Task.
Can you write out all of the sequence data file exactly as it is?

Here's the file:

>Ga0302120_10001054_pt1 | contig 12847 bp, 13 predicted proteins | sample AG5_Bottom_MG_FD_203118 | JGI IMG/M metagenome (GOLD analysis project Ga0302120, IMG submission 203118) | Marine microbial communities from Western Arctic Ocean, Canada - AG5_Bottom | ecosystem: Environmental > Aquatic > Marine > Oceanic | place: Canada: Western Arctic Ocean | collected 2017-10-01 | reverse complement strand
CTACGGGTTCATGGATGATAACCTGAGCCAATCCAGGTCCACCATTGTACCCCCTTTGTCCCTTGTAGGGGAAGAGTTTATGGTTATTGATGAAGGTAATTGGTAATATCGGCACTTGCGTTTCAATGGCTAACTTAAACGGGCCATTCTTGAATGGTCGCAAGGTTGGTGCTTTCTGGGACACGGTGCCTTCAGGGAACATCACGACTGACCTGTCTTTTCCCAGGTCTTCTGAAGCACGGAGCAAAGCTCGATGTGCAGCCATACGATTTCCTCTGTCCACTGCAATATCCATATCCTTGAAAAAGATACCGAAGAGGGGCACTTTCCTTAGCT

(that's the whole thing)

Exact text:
>Ga0302120_10001054_pt1 | contig 12847 bp, 13 predicted proteins | sample AG5_Bottom_MG_FD_203118 | JGI IMG/M metagenome (GOLD analysis project Ga0302120, IMG submission 203118) | Marine microbial communities from Western Arctic Ocean, Canada - AG5_Bottom | ecosystem: Environmental > Aquatic > Marine > Oceanic | place: Canada: Western Arctic Ocean | collected 2017-10-01 | reverse complement strand
CTACGGGTTCATGGATGATAACCTGAGCCAATCCAGGTCCACCATTGTACCCCCTTTGTCCCTTGTAGGGGAAGAGTTTATGGTTATTGATGAAGGTAATTGGTAATATCGGCACTTGCGTTTCAATGGCTAACTTAAACGGGCCATTCTTGAATGGTCGCAAGGTTGGTGCTTTCTGGGACACGGTGCCTTCAGGGAACATCACGACTGACCTGTCTTTTCCCAGGTCTTCTGAAGCACGGAGCAAAGCTCGATGTGCAGCCATACGATTTCCTCTGTCCACTGCAATATCCATATCCTTGAAAAAGATACCGAAGAGGGGCACTTTCCTTAGCT